Israel’s traditional political fault line of hawks vs doves has been increasingly irrelevant over the last four elections, and never more so than now. The Left vs Right divide has taken a back seat to the simple question ‘Bibi or not Bibi.” The peaceniks are still losing ground to the nationalist camp, but even within his traditional conservative base Netanyahu is hemorrhaging support. Liberman abandoned his former ally last election, and Sa’ar just broke away from Likud to form New Hope on a promise to finally replace Netanyahu with a new prime minister. This has left Bennett in the critical position of kingmaker – able to decide if Bibi stays put or not while exacting political benefits for himself either way. Should Netanyahu prevail yet once more in this prolonged political struggle, his legend as an Israeli leader will only become more embellished.

What is their bone with Bibi?
Many contend that Israeli democracy is actually at stake in this election, due to their perception of Netanyahu as corrupt, self-serving and privileged. Fueled by the three corruption trials now pending against him, the drive to oust Netanyahu has become relentless. The “Black Flag” movement has staged weekly boisterous protests across the country for an entire year now – despite corona lockdowns and stormy winter weather. Even younger rivals on the Right are now jumping onto this bandwagon, perhaps exploiting the growing anti-Bibi sentiment as an opportunity to accelerate their own political rise.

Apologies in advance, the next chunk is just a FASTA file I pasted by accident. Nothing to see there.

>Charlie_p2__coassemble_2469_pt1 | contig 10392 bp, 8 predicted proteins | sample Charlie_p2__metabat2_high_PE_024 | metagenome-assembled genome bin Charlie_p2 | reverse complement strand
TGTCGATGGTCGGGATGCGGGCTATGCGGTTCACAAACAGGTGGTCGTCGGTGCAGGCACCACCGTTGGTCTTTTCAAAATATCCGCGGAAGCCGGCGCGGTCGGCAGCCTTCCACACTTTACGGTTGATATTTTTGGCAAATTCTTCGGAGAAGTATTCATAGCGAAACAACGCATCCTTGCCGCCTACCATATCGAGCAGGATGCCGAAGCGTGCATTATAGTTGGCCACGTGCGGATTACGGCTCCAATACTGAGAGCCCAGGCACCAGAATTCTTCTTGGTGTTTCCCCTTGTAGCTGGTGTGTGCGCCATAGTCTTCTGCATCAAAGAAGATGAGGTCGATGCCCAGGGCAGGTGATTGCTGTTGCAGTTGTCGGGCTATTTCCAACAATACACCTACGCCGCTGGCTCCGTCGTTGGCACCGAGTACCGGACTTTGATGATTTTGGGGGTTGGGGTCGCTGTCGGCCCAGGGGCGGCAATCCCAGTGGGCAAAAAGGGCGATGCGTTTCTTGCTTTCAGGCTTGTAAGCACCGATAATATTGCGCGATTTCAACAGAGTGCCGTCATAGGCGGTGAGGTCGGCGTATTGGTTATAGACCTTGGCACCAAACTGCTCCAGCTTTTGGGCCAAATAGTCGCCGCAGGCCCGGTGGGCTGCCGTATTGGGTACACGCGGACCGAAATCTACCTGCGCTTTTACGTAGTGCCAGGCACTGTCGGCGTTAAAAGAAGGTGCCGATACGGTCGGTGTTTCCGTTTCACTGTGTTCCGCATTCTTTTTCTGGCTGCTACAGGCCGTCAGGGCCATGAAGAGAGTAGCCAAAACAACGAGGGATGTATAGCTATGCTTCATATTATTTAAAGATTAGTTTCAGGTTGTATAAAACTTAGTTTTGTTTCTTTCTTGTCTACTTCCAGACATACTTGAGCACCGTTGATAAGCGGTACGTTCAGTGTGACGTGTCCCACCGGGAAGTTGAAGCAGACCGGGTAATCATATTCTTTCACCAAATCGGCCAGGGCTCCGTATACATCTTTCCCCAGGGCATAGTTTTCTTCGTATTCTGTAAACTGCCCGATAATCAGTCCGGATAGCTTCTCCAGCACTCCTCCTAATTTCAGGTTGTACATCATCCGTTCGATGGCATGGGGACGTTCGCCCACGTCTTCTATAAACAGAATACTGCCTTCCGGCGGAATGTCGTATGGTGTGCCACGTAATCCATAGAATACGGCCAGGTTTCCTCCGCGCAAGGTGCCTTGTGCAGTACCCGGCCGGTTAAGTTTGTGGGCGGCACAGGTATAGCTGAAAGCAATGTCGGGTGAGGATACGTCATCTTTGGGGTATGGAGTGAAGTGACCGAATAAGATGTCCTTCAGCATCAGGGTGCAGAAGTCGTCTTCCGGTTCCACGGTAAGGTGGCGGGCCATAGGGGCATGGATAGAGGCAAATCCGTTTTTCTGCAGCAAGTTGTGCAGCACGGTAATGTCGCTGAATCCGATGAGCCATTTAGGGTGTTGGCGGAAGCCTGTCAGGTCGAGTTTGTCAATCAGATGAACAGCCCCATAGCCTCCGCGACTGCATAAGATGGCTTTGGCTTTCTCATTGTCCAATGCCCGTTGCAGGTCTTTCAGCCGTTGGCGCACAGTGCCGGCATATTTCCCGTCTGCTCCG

Bibi’s rebuttal
This all ignores, of course, Netanyahu’s many lasting contributions to the country, such as his economic success in marketing Israel as the Start-Up Nation; his adept handling of Israel’s many security challenges, including the Iranian nuclear threat; and his many diplomatic achievements, such as the recent Abraham Accords. In recent days, Netanyahu has even hinted that four more Arab/Muslim nations are ready to make peace with Israel. On the other hand, the landmark normalization pact with the United Arab Emirates did hit a slight snag this week when Netanyahu tried to pay an historic visit that Abu Dhabi sensed was skirting too close to the Israeli elections.

Are there any wild cards?
Polls show there are several parties hovering right at the electoral threshold of 3.25% of the national vote count to enter the Knesset – Blue & White, Religious Zionists, Meretz and Ra’am. The failure of one or more of these parties to reach that minimum number of votes could end up boosting other parties last-minute and thus make a crucial difference in the pro/anti-Bibi divide.